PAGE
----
when by

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collie

Member
Korean
I read the following conversation.

Tutor: Then you do the proof reading.
Student : When by, do you think?
Tutor : I'd aim for 29 June.

Here, the student asked "When by?"
I thought the question should be "By when?", but I guess I was wrong.
Do you usually say 'when by' instead of 'by when'?

Would you please explain any difference between the two?
 
  • b1947420

    Senior Member
    British English
    I read the following conversation.

    Tutor: Then you do the proof reading.
    Student : When by, do you think?
    Tutor : I'd aim for 29 June.

    Here, the student asked "When by?"
    I thought the question should be "By when?", but I guess I was wrong.
    Do you usually say 'when by' instead of 'by when'?

    Would you please explain any difference between the two?
    This form of words is used in spoken British English and as you are aware means "by when" which is the normal word order and you are not wrong.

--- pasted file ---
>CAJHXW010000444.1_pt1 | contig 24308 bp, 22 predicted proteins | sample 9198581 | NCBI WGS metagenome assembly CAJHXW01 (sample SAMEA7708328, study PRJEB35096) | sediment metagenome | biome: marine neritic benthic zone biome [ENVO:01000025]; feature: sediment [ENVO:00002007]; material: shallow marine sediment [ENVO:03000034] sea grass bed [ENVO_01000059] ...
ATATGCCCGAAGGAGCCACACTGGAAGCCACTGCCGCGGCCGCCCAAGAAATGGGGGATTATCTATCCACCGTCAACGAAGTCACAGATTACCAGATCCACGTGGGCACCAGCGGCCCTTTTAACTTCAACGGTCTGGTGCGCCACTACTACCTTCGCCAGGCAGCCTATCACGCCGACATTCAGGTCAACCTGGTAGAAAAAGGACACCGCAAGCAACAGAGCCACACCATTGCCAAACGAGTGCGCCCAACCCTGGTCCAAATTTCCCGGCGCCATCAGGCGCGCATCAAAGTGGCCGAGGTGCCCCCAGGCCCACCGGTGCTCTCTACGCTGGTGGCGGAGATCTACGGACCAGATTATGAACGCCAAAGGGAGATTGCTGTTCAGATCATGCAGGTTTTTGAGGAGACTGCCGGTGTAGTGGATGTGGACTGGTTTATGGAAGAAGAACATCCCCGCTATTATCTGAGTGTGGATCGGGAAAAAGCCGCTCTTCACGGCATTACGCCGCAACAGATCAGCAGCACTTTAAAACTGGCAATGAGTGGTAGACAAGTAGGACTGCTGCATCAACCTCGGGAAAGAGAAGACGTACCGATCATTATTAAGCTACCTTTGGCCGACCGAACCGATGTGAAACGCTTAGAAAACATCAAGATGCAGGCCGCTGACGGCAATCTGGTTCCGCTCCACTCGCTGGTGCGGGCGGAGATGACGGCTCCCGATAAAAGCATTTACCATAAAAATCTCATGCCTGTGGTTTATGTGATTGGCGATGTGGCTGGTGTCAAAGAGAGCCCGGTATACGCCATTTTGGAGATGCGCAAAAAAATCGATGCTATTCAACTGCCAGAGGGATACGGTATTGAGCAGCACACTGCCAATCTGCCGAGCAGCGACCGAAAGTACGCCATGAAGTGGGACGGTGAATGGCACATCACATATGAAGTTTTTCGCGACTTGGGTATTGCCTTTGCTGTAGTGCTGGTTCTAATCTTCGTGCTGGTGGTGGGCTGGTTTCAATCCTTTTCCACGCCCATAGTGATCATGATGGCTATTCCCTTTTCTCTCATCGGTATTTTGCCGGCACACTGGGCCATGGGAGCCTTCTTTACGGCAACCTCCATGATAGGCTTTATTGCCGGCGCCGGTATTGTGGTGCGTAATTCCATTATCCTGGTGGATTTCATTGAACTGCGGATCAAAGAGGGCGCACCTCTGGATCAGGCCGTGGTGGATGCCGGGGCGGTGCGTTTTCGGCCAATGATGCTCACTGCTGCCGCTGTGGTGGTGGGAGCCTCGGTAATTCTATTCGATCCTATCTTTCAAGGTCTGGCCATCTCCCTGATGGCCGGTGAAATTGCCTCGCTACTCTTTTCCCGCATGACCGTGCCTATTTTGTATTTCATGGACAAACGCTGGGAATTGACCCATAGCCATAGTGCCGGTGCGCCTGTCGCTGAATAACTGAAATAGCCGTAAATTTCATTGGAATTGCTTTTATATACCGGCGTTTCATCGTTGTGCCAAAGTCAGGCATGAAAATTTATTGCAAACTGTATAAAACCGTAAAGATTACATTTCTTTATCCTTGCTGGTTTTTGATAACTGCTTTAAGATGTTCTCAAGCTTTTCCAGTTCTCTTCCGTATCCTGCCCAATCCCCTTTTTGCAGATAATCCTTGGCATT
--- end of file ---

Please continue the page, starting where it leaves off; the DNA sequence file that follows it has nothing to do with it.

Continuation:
By inverting the word order the questioning word "when" comes first and has the effect of amplifying the question aspect.
     

    Copyright

    Senior Member
    American English
    Both "By when?" and "When by?" are certainly heard and understood. "When by" is a little more, what? Colloquial, casual, regional, something else? I don't know, but I hear it. It's also helpful to remember this is conversation and people will say what they want -- if they're understood, which they would be in this case, all the better.
     

    tannen2004

    Senior Member
    English/USA
    I have to say that "when by" is, in my experience, not frequently used in AE. (I actually had to read it twice to figure out what it meant!) "By when" is by far the most common of the two here.
     

    Loob

    Senior Member
    English UK
    (I actually had to read it twice to figure out what it meant!)
    I don't think this is a BrE/AmE issue - I had to read it twice too:) I think the reason is that "When by" is common in speech, but we don't often see it written down.

    The original version of collie's text is a transcript of a real conversation:
    AMINA: So when you’ve made the changes I suggest you show the work to your Support [...] BRYSON: Tutor. Support Tutor . . . right. . . AMINA: Then you do the proof reading . . . [...] BRYSON: Proof reading . . . uh-huh. When by, do you think?
    [I have removed references to questions: my source was a Cambridge International English Language Testing System (IELTS) exam paper.]
     
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